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Officers With Marksmanship Badges On Their Dress Uniforms 1930s-Early 1970s


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Salvage Sailor

Captain John Milton Cloninger, Jr.

 

Major Cloninger was "Mr. Wolfhound" aka the "Widow Maker". His WWII and Korean War diaries are in the 25th Infantry Division archives. A newspaper article (not always reliable) noted that he had been wounded four times and has two Silver Stars

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The actor Van Heflin, now I'm not positive if this is him when he was in the Army or if it is from a movie he was in :lol:. His bio states he was a Combat Photographer in the Air Corps, an officer? doesn't say, maybe he was an officer, Field Artillery commissioned then switched to Signal Corps? In any event it's a cool photo, and certainly is in keeping with the many photos seen thus far of both O's and EM's where the badge is worn above the pocket flap rather than in the more familliar position on the flap itself.

 

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And here's another photo of Van Heflin, is this from a film.

 

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Because here he is again, this time with a Expert Badge and AC BOS, on the other hand I haven't seen in his IMDB any wartime movies where he played an officer except one, and that one was an Uncredited role in Land and Live in the Jungle, a Army Survival film.

 

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A officer of the 11th Armored Cavalry Regiment West Germany circa 1962-63. wears his badge with pride.

 

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Okay, technically this is a warrant officer, but note the crazy placement of his shooting badges. Was this ever in any way regulation?

 

He has three ribbons from his former Naval service (Navy Achievement Medal, Navy Good Conduct Medal and Navy Unit Commendation) among his personal ribbons,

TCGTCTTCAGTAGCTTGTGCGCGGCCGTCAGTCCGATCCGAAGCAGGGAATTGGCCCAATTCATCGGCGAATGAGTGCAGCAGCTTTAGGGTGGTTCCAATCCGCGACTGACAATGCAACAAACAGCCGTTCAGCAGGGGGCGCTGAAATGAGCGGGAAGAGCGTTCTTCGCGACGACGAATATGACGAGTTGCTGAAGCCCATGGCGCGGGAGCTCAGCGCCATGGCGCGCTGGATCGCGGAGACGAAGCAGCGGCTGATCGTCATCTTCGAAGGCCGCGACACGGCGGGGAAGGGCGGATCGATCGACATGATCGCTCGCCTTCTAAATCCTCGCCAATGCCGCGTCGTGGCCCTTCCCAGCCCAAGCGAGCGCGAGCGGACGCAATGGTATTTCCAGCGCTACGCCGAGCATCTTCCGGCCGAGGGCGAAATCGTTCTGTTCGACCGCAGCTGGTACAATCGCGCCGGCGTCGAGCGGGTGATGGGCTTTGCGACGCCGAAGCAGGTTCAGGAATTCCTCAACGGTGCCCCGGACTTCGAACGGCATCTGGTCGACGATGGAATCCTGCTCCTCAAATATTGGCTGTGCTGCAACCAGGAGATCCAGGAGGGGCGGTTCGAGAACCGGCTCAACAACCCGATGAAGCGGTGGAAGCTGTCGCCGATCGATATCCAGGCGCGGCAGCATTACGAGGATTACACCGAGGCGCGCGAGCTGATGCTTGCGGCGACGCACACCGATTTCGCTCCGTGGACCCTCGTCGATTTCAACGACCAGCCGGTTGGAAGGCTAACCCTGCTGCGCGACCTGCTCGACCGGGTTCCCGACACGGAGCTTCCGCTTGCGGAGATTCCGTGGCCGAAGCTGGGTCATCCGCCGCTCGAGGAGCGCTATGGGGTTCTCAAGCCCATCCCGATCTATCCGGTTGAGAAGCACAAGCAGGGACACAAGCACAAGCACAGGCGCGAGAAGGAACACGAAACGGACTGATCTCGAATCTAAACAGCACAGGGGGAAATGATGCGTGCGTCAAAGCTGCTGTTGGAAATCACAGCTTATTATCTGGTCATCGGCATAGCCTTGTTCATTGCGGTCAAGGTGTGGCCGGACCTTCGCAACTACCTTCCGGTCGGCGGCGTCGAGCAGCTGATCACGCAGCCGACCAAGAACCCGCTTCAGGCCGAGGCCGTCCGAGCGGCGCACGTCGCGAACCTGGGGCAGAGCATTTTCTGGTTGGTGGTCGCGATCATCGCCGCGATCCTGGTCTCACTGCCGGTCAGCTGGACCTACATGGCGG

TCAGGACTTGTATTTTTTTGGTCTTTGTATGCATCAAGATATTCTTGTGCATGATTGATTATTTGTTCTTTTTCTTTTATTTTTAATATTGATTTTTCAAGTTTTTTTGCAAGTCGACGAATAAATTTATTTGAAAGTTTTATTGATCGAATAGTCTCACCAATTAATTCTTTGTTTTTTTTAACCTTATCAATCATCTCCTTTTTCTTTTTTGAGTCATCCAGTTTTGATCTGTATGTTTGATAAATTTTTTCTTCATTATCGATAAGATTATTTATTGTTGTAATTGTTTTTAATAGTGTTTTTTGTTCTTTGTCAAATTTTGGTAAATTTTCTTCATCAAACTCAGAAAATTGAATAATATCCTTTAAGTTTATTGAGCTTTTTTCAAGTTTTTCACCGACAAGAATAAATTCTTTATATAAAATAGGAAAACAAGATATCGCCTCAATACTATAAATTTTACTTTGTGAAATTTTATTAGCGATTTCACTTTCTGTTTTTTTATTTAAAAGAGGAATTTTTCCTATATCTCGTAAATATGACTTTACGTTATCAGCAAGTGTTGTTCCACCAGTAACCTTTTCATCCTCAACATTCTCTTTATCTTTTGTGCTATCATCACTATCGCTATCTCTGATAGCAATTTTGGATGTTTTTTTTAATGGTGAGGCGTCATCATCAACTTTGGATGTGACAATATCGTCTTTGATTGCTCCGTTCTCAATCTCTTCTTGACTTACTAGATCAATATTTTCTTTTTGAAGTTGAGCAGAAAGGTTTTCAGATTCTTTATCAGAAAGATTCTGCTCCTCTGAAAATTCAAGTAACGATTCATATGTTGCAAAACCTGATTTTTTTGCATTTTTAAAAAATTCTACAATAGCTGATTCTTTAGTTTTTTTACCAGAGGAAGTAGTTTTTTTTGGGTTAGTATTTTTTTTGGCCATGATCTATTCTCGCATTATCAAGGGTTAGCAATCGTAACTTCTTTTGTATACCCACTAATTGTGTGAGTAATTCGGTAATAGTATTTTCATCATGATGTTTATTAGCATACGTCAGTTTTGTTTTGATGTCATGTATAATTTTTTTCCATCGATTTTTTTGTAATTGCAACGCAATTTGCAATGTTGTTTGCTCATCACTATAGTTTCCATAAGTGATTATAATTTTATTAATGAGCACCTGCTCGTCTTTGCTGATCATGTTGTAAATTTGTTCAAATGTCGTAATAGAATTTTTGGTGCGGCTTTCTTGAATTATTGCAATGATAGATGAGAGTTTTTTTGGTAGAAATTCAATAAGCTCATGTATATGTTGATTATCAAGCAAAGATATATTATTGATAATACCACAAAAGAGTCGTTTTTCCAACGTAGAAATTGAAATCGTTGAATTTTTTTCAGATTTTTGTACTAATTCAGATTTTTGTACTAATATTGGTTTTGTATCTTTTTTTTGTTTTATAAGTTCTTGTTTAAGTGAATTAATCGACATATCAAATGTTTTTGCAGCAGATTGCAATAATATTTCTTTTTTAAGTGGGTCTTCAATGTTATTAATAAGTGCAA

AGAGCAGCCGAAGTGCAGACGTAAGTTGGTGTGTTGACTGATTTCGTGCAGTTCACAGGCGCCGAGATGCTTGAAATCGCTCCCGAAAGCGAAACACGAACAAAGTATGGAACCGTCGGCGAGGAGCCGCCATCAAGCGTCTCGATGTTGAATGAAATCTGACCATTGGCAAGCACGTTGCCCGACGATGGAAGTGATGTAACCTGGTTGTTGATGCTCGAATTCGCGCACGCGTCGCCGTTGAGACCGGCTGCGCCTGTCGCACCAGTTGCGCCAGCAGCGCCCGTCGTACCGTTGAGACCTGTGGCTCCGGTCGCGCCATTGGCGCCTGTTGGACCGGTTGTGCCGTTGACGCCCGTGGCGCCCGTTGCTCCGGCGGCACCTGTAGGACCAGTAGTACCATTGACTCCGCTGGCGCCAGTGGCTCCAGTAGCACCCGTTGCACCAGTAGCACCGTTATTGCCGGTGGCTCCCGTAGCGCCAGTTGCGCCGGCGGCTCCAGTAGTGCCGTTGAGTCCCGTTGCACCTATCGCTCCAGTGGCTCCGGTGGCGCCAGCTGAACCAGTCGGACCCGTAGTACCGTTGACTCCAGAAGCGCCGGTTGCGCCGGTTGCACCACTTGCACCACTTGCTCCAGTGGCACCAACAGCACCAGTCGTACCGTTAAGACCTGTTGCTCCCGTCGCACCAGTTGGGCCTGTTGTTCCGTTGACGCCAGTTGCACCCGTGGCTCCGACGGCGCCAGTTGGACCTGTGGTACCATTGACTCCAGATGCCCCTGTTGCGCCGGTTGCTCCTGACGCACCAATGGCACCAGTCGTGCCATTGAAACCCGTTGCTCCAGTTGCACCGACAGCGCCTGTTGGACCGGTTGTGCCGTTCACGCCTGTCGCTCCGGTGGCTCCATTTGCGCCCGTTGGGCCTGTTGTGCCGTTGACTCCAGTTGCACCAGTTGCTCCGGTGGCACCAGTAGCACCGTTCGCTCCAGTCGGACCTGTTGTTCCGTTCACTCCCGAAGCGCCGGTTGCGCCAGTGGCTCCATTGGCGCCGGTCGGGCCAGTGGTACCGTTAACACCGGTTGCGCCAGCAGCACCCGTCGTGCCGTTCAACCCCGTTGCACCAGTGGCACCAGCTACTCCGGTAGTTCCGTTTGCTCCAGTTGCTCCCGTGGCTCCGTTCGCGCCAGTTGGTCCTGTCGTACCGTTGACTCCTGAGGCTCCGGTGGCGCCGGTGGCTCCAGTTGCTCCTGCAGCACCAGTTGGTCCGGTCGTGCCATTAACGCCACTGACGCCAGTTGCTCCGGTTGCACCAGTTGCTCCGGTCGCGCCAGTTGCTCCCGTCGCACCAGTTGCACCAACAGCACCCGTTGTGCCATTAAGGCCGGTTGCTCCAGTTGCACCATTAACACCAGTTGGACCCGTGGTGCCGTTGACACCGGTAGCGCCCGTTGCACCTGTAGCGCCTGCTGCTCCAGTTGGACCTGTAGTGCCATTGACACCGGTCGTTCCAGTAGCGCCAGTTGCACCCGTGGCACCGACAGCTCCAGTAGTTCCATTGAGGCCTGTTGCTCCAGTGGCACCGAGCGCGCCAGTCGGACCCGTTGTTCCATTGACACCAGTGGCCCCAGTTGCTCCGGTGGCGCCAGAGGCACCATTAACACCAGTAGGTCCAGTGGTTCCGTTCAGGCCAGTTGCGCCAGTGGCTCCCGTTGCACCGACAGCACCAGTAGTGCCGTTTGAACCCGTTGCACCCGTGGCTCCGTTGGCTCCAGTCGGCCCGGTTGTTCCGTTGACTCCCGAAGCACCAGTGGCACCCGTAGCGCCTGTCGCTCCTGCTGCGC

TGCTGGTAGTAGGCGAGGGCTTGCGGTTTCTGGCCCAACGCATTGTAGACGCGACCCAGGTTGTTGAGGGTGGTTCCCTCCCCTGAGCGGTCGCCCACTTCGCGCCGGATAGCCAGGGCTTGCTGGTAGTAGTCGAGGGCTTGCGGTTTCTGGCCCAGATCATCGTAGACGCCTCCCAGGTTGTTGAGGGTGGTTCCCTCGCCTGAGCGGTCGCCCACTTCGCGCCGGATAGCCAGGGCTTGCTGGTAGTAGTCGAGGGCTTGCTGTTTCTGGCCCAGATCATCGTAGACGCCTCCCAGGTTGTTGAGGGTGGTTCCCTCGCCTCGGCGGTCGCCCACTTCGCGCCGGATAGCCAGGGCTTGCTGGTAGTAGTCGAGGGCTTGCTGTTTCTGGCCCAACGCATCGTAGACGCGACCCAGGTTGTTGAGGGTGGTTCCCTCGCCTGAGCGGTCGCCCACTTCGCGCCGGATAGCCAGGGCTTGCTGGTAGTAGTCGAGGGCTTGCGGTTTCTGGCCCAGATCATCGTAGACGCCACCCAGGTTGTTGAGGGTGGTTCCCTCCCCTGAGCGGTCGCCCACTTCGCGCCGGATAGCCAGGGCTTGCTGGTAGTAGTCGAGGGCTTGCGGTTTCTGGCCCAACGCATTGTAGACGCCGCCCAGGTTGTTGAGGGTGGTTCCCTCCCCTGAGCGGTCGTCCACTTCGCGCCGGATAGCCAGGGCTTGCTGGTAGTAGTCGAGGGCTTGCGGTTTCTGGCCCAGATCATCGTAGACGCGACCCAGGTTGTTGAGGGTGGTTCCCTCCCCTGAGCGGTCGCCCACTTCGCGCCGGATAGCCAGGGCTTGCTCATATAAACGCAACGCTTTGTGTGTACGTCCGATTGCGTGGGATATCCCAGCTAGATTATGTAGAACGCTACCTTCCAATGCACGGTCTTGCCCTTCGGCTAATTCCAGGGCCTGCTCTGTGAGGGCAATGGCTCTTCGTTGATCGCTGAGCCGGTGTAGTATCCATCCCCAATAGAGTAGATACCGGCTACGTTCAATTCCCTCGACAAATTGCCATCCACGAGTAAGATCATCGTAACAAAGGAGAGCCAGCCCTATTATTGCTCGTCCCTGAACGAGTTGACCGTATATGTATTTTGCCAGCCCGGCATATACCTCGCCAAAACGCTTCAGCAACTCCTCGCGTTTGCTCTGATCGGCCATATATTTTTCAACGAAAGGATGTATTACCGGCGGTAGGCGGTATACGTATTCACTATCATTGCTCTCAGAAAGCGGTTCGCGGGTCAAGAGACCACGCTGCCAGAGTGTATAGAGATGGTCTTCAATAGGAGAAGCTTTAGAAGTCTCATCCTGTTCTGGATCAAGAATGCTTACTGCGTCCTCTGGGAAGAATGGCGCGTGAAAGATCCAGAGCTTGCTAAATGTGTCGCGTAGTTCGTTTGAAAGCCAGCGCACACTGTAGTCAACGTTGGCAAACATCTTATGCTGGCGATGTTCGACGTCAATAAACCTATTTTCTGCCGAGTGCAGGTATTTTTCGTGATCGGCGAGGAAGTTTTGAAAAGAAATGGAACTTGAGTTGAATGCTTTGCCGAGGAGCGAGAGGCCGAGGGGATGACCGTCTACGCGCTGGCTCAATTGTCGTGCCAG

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Okay, technically this is a warrant officer, but note the crazy placement of his shooting badges. Was this ever in any way regulation?

 

He has three ribbons from his former Naval service (Navy Achievement Medal, Navy Good Conduct Medal and Navy Unit Commendation) among his personal ribbons,

Now that is really Off the Wall! :lol:, I don't know how on earth he got around post with these like that, unless he was married and lived off post and donned this uniform and went straight to a local civilian photography studio, but on the other hand........ what he didn't know! :lol:

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Col. Earle L. Lewis served as the commander of the 109th Engineer Regiment from its founding in 1923 until his death on 17 September 1941. Col. Lewis suffered a fatal stroke during the famed Louisiana Maneuvers, the series of war games that tested the organizational structure and fighting capabilities of National Guard and regular Army units prior to their World War II deployment, mostly to the European theater. COL Lewis joined the South Dakota National Guard in 1903 and saw duty along the Mexican border and in Europe during World War I. The 109th was first established as a battalion of engineers in 1921, with then Maj. Lewis in command. By 1923 the Army authorized expansion of the 109th to a full regiment.

 

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Infantry School captain. I have seen anecdotes that said officers would typically not wear any badge less than Expert but this officer clearly has a Marksman badge.

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Medical Service Corps lieutenant wearing a basic Marksman Badge on the day of his commissioning from ROTC in 1963.

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Military Intelligence lieutenant from a 1977 Fort Benning OCS class book with former Marine Corps enlisted service wearing a Marine Corps Good Conduct ribbon and Expert Badge.

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Found that every unit commander n the 1969 yearbook for the 1st Armored Division poses for his portrait wearing all his marksmanship badges and all the Q-Bars attached to the badge.

 

 

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I really went overboard in scanning these guys :lol:

 

But I did it cause we see a lot with the Sharpshooter and Marksman Badge, usually we see just the Expert.

 

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